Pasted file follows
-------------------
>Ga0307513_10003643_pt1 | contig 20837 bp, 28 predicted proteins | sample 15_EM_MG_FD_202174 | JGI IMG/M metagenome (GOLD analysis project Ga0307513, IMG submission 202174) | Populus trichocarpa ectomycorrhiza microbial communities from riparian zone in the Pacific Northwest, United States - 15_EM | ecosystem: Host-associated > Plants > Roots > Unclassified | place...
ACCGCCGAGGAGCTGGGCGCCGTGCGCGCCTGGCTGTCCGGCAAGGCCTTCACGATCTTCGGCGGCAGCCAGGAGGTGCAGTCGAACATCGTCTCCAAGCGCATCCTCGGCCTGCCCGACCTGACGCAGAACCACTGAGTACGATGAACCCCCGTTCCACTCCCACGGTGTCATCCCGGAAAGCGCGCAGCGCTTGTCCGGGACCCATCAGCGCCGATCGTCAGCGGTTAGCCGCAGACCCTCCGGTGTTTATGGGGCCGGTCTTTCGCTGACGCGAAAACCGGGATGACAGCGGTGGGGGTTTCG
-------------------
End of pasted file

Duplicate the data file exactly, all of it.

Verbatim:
>Ga0307513_10003643_pt1 | contig 20837 bp, 28 predicted proteins | sample 15_EM_MG_FD_202174 | JGI IMG/M metagenome (GOLD analysis project Ga0307513, IMG submission 202174) | Populus trichocarpa ectomycorrhiza microbial communities from riparian zone in the Pacific Northwest, United States - 15_EM | ecosystem: Host-associated > Plants > Roots > Unclassified | place...
ACCGCCGAGGAGCTGGGCGCCGTGCGCGCCTGGCTGTCCGGCAAGGCCTTCACGATCTTCGGCGGCAGCCAGGAGGTGCAGTCGAACATCGTCTCCAAGCGCATCCTCGGCCTGCCCGACCTGACGCAGAACCACTGAGTACGATGAACCCCCGTTCCACTCCCACGGTGTCATCCCGGAAAGCGCGCAGCGCTTGTCCGGGACCCATCAGCGCCGATCGTCAGCGGTTAGCCGCAGACCCTCCGGTGTTTATGGGGCCGGTCTTTCGCTGACGCGAAAACCGGGATGACAGCGGTGGGGGTTTCG